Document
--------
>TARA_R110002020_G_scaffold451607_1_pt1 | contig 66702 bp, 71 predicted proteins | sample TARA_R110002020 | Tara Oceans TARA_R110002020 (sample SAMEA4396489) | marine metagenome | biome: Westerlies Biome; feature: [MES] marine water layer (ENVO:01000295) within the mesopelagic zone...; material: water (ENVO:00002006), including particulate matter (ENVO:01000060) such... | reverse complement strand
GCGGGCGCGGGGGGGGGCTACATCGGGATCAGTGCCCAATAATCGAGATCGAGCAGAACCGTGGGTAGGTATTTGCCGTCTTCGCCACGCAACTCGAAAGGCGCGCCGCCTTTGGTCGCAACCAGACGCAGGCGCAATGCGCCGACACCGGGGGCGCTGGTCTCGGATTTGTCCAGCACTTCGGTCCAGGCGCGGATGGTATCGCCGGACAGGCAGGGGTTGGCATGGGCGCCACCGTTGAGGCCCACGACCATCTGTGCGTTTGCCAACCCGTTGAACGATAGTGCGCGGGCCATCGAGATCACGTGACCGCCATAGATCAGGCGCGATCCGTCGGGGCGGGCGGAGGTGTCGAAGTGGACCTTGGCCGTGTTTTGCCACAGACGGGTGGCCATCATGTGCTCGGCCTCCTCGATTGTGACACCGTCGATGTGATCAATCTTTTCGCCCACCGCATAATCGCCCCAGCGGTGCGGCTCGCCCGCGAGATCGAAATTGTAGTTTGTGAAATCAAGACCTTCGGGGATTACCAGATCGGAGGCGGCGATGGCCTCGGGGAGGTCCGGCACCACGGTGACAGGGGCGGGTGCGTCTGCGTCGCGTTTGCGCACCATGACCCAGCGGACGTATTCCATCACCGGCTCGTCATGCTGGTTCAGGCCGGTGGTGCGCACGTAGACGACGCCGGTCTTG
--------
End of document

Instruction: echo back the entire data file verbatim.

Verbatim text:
>TARA_R110002020_G_scaffold451607_1_pt1 | contig 66702 bp, 71 predicted proteins | sample TARA_R110002020 | Tara Oceans TARA_R110002020 (sample SAMEA4396489) | marine metagenome | biome: Westerlies Biome; feature: [MES] marine water layer (ENVO:01000295) within the mesopelagic zone...; material: water (ENVO:00002006), including particulate matter (ENVO:01000060) such... | reverse complement strand
GCGGGCGCGGGGGGGGGCTACATCGGGATCAGTGCCCAATAATCGAGATCGAGCAGAACCGTGGGTAGGTATTTGCCGTCTTCGCCACGCAACTCGAAAGGCGCGCCGCCTTTGGTCGCAACCAGACGCAGGCGCAATGCGCCGACACCGGGGGCGCTGGTCTCGGATTTGTCCAGCACTTCGGTCCAGGCGCGGATGGTATCGCCGGACAGGCAGGGGTTGGCATGGGCGCCACCGTTGAGGCCCACGACCATCTGTGCGTTTGCCAACCCGTTGAACGATAGTGCGCGGGCCATCGAGATCACGTGACCGCCATAGATCAGGCGCGATCCGTCGGGGCGGGCGGAGGTGTCGAAGTGGACCTTGGCCGTGTTTTGCCACAGACGGGTGGCCATCATGTGCTCGGCCTCCTCGATTGTGACACCGTCGATGTGATCAATCTTTTCGCCCACCGCATAATCGCCCCAGCGGTGCGGCTCGCCCGCGAGATCGAAATTGTAGTTTGTGAAATCAAGACCTTCGGGGATTACCAGATCGGAGGCGGCGATGGCCTCGGGGAGGTCCGGCACCACGGTGACAGGGGCGGGTGCGTCTGCGTCGCGTTTGCGCACCATGACCCAGCGGACGTATTCCATCACCGGCTCGTCATGCTGGTTCAGGCCGGTGGTGCGCACGTAGACGACGCCGGTCTTG